What is Arm Ultrasound?
The Arm Ultrasound is a non-invasive diagnostic exam that captures images of the muscles, tendons, ligaments, bones, and bursae within and around the arm. Ultrasound is a very safe and reliable diagnostic imaging resource that assesses pathology and guides physicians towards your individualized treatment plan.
The following is a non-exhaustive list of items diagnostic arm ultrasound can provide information regarding:
- Obstruction or injury to arteries and veins
- Cysts, tumors, growths or lumps.
Should you have any concern of arm signs or symptoms, a referral from a general practitioner or family doctor is required for a diagnostic arm ultrasound.
HOW TO PREPARE FOR MY ARM ULTRASOUND
There are no specific preparations necessary for the arm ultrasound. Dress in clothes that allow for easy access to examine the arm, otherwise, a medical gown will be provided.
A water-based gel is used to improve the transmission of the ultrasound waves; however, should you have any allergies to gel it is important to let the ultrasound technician know. In addition, please let the ultrasound technician know if you have had any previous surgery around the imaged area.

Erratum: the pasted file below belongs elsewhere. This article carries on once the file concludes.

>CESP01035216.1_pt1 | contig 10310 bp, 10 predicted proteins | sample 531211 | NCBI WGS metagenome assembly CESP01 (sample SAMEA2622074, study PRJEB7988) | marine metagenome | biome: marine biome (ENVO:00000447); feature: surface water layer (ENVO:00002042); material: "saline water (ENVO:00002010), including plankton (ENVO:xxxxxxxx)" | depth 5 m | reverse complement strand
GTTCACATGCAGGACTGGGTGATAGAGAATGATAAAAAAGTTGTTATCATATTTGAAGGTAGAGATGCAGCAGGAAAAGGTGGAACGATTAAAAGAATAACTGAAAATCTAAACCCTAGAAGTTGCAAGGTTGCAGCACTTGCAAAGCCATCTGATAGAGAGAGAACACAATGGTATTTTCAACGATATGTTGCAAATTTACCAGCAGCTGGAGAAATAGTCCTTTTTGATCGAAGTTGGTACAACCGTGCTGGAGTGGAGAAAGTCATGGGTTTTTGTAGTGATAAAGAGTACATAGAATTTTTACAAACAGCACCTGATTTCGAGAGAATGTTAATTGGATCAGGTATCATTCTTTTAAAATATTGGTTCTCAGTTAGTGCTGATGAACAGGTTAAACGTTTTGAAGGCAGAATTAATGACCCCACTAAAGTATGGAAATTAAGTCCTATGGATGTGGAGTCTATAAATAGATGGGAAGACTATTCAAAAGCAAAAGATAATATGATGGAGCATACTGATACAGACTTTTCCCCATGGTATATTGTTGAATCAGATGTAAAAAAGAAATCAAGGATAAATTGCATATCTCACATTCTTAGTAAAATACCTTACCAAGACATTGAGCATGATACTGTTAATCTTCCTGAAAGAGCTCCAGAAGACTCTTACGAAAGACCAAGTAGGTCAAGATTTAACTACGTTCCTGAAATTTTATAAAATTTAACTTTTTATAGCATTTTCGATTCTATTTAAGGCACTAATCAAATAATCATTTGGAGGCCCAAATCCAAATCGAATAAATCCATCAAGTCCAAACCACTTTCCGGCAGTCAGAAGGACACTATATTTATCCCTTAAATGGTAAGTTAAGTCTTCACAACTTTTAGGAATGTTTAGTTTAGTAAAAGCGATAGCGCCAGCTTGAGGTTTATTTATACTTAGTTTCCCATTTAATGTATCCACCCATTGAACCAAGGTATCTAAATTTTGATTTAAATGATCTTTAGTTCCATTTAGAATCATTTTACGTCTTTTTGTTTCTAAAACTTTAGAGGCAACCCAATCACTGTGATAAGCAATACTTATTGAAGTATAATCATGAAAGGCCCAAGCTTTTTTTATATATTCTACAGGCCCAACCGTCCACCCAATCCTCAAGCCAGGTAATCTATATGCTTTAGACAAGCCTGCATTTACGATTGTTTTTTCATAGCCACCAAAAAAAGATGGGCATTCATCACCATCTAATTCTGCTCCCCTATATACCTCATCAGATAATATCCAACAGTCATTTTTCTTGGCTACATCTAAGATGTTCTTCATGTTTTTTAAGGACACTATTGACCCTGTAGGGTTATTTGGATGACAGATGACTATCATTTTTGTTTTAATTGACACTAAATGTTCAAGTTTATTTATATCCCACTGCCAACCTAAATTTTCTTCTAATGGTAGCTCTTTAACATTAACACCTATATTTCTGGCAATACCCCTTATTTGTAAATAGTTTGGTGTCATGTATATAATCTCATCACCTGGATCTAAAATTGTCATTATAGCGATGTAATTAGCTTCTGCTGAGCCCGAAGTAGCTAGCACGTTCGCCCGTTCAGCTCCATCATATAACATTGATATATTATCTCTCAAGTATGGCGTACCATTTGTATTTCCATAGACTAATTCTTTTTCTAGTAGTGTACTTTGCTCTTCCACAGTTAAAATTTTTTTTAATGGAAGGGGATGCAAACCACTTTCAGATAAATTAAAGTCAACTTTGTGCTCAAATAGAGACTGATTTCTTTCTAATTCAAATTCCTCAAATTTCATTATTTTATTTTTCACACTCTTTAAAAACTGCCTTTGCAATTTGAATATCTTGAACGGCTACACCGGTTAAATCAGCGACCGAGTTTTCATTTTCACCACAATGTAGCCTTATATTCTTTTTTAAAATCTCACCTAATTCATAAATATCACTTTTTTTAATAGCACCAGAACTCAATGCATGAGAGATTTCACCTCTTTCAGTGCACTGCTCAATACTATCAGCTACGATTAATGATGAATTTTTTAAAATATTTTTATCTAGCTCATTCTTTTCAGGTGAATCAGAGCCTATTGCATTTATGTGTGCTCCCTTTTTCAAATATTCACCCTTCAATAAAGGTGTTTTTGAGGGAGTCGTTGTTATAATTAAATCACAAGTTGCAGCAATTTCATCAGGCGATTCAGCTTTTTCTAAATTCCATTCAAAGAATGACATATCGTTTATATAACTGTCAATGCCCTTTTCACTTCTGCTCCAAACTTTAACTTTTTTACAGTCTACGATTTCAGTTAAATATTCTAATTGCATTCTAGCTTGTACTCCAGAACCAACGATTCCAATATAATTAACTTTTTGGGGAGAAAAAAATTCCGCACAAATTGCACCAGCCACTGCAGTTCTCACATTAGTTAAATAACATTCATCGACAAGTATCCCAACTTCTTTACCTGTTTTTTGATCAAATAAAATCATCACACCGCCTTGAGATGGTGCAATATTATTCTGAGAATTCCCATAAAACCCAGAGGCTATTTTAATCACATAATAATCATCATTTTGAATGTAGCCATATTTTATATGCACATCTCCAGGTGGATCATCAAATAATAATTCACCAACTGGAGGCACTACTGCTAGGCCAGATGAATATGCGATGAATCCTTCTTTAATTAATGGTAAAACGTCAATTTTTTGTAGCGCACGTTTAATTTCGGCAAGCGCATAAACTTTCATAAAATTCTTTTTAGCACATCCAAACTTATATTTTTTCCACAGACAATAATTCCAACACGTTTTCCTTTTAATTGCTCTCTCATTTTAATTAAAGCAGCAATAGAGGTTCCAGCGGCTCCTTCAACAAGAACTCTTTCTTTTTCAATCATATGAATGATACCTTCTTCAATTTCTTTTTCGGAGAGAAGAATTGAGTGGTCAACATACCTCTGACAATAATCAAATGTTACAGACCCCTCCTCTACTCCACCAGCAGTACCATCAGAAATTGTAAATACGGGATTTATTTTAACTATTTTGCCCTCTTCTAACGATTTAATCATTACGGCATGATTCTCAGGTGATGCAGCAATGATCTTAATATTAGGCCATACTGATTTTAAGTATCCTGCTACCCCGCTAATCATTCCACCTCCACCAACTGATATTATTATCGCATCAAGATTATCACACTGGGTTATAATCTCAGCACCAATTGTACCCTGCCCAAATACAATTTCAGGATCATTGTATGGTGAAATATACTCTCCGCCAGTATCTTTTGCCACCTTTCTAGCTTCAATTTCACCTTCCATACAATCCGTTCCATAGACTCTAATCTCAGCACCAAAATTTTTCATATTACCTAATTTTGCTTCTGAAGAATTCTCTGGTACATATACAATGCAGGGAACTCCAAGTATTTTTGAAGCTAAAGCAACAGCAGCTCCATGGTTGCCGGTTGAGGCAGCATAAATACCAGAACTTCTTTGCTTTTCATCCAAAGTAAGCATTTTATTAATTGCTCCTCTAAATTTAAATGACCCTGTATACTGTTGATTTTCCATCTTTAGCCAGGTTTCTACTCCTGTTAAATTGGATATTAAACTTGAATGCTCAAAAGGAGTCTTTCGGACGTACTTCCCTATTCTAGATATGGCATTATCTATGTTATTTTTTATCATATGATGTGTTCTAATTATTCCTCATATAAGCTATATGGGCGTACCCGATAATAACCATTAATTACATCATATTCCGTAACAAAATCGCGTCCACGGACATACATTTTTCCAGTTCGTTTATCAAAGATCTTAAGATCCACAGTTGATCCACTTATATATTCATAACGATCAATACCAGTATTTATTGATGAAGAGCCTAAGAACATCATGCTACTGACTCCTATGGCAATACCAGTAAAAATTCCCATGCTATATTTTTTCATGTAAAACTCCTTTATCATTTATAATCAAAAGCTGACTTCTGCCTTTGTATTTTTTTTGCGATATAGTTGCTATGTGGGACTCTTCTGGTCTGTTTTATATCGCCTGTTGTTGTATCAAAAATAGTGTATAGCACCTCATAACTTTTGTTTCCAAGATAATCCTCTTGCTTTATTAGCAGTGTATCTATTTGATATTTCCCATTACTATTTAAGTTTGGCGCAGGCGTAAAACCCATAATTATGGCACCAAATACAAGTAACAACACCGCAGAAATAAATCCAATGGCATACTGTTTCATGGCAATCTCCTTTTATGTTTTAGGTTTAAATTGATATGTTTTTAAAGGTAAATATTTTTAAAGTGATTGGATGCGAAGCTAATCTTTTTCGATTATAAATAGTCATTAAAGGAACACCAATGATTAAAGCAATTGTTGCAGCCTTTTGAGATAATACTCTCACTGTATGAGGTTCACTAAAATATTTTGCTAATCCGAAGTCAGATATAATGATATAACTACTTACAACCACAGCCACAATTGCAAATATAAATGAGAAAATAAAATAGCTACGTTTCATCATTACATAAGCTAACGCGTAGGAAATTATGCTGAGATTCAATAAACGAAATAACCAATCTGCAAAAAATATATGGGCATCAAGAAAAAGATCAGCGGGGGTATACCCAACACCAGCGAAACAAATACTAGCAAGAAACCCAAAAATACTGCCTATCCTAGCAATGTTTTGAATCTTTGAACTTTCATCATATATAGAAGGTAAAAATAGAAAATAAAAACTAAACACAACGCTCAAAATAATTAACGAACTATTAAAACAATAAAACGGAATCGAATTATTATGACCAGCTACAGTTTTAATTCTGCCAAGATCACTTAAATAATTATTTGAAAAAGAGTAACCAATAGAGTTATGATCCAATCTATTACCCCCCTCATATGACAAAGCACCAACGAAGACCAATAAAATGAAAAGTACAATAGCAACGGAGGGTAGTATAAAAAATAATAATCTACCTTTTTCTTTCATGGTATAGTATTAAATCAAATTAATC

If you are pregnant, or suspect that you may be pregnant, please notify your doctor. If you have any queries or concerns with preparing for your ultrasound, please discuss these with your physician before your appointment.
WHAT TO EXPECT DURING MY ARM ULTRASOUND APPOINTMENT
Upon arrival, you will be shown to a private room where the ultrasound technician will offer you a medical gown to change into if needed. You will be asked to remove any jewelry that may interfere with the ultrasound procedure. When ready, the ultrasound technician will apply a small amount of a water-based gel to the transducer head, and gently move it along elbow with mild to moderate pressure to capture clear images. Once finished, you will be able to wipe off the gel and get dressed.
The assessment will be approximately 15 minutes long for one arm and 30 minutes for both.
Soon after your appointment, a radiologist will review your images and send a report of your diagnosis to your general practitioner or family physician. Once the report is reviewed, your doctor will contact you with the results.